Become a Member
Guides and Reports
Show All »
Metrics & ROI
Search Engine Marketing
More Marketing Topics »
MarketingProfs Enterprise Solutions
See All »
Schedule of Events
Virtual Conference Series
Products and Services
Post a Question
Quick Start Guide
Find and Post Jobs
Real-World Education for Modern Marketers
Join Over 600,000 Marketing Professionals
Ask your question ... sign up today! It's FREE!
Just for Fun
Search more Know-How Exchange Q&A from Marketing Experts
This question has been answered, and points have been awarded.
Ticket Sales Marketing Strategy
4/25/2012 at 2:02 AM ET
I'm developing a marketing strategy for my Ticket sales business. My company provides marketing and ticketing services by guaranteeing sold out tickets to event organizers.
My main strategy is face-to-face direct sales for the tickets (the banking systems here and the slow internet connections do not allow for an internet based strategy)
My question: In my marketing strategy do i only spell out a strategy for targeting my main clients: The artists/event organizers who contract me to market and ticket their show?
OR do i include a strategy for my secondary clients; the ticket buyers who by tickets from my agents?
if its both, how do i make write a coherent Marketing strategy?
4/25/2012 at 9:15 AM
Your strategy needs to focus first on your target audience - people who are hiring your services (why should they trust you, financial guarantees, types of venues/performers, etc.). Your "secret sauce" is how you'll sell tickets that they're unable to.
4/25/2012 at 7:39 PM
I don't think we can tell you which is more strategic without seeing your finances.
If you have enough money to last a full year without income, then I would focus first on developing programs to sell tickets to end-users, working with a minimum number of clients as I perfected my techniques.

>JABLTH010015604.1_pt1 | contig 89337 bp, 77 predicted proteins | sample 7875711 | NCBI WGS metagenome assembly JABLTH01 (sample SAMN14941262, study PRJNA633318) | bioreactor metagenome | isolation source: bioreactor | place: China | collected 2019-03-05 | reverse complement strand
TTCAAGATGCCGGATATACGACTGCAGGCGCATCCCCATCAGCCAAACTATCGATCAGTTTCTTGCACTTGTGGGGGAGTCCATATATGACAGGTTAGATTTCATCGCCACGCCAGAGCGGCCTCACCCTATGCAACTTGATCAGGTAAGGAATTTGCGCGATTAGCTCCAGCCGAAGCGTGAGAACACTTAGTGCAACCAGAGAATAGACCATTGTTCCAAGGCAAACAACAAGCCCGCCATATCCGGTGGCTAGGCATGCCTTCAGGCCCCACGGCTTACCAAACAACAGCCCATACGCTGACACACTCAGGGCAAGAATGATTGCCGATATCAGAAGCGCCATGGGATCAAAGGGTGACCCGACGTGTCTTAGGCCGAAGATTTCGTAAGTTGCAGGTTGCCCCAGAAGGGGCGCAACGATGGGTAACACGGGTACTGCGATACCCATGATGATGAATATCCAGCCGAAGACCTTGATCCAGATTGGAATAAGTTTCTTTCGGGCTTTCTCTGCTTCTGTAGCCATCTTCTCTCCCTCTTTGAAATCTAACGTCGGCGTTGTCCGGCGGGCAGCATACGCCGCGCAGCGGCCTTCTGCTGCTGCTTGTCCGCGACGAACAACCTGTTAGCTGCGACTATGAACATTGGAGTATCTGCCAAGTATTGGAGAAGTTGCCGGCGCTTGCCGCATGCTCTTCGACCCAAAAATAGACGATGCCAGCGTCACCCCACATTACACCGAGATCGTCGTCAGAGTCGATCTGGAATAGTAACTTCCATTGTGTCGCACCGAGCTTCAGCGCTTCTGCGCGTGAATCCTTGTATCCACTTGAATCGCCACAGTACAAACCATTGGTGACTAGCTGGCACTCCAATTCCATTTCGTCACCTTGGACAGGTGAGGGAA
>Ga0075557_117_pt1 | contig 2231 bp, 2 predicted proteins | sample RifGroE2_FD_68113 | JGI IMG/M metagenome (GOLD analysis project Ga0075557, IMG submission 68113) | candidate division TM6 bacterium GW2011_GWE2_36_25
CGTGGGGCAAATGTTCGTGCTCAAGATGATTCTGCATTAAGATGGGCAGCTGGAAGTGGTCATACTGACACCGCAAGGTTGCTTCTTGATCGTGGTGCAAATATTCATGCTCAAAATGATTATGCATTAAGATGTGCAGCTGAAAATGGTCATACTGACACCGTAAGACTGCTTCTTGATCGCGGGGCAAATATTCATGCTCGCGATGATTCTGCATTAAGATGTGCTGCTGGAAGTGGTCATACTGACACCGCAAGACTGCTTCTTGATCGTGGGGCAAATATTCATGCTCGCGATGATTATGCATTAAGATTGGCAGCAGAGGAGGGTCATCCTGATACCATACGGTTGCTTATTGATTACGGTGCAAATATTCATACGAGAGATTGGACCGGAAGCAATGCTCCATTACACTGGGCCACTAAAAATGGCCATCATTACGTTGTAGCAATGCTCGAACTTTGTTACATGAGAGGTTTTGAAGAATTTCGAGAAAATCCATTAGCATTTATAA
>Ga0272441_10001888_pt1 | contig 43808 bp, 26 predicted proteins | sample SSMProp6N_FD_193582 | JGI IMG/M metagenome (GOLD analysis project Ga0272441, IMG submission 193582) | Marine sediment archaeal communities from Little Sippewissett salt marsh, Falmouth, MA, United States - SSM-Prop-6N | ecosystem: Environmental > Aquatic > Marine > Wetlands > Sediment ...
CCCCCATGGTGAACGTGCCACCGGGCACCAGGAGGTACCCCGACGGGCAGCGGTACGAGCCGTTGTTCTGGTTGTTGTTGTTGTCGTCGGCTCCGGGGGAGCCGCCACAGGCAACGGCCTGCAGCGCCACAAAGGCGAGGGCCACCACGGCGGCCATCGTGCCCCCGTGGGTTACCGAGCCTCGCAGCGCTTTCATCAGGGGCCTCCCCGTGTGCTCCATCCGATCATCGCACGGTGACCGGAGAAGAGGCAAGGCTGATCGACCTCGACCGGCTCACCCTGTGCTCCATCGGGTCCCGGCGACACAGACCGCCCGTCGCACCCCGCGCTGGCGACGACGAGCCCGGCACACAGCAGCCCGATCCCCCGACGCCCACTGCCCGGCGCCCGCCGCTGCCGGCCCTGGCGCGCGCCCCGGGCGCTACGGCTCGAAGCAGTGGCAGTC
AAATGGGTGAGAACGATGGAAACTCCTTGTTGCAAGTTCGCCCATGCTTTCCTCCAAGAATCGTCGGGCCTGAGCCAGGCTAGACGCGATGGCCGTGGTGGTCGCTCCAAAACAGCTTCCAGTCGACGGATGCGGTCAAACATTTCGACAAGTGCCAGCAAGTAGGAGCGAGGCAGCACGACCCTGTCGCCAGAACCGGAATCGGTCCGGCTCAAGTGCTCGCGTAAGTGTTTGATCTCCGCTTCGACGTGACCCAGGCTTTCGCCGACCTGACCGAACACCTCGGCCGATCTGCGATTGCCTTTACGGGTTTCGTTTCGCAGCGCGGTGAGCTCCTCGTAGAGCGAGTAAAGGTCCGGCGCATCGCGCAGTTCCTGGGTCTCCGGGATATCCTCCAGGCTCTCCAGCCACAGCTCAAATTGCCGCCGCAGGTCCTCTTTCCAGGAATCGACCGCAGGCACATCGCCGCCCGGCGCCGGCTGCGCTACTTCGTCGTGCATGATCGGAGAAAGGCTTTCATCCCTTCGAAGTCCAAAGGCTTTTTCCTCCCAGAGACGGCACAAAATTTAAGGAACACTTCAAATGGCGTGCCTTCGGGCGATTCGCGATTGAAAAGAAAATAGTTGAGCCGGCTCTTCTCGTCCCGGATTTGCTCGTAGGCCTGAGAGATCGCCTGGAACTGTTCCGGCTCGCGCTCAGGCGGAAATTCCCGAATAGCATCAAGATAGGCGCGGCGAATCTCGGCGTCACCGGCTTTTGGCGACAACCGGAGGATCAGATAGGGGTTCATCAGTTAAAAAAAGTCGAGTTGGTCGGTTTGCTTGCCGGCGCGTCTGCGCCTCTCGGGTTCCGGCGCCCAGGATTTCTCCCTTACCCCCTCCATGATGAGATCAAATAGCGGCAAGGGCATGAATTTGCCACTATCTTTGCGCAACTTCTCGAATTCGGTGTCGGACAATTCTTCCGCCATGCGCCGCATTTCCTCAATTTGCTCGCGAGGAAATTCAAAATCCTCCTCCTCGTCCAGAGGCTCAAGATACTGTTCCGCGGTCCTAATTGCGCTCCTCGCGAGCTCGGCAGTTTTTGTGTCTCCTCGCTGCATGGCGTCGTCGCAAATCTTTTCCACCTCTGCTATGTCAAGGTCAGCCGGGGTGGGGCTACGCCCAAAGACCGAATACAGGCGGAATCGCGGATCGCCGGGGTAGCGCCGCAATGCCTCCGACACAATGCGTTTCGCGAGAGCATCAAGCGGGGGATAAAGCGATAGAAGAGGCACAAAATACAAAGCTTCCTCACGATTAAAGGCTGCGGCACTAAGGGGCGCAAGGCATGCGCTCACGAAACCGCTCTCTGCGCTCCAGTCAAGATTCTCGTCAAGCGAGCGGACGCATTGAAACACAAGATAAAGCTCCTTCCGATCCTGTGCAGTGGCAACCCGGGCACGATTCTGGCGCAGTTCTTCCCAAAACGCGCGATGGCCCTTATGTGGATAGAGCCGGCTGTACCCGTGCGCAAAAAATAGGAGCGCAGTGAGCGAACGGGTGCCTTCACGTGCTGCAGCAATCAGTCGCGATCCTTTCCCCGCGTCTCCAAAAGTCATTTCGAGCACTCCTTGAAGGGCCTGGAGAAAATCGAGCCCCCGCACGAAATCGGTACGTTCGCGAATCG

Also, the nature of your guarantee is extremely important. How severe are the repercussions, if you do not sell out an event? If the repercussions are severe, then you would probably want to focus on a few projects at first to limit your potential losses.
It sounds to me as though you are trying to solve three difficult problems, all at the same time, with very little money. You are trying to find clients, you are trying to find and train salespeople, and you are trying to develop techniques to sell tickets person-to-person.
Generally speaking, I would suggest trying to start small and simple.
4/26/2012 at 2:51 AM
Thanks for your answers. Indeed, my budget is small. by biggest challenge is trying to find new clients and to sell as many tickets as possible
5/7/2012 at 9:02 AM
I am closing this question since there hasn't been any activity in 10 days.
Thanks for participating!
Carrie (Production Editor)
BACK TO TOP
Post a Comment
Google Just Got Rid of AdWords Converted Clicks. Now What?
by Dave McIninch
Slow Marketing: How to Deliver Faster Results by Slowing Down ...
by Ann Handley
The State of Social Media Marketing [Infographic]
by Verónica Jarski
How to Write an Email That Gets Opened, Read, and Responded to ...
by Verónica Jarski
Don't Be Cheap With Your Landing Pages: Three Contrarian Ways to ...
by Assaf Dudai
See more marketing articles »
MarketingProfs uses single
sign-on with Facebook, Twitter, Google and others to make subscribing and signing in easier for you. That's it, and nothing more! Rest assured that
provide your social data to 3rd parties
contact friends on your network
post messages on your behalf
interact with your social accounts
Your data is secure with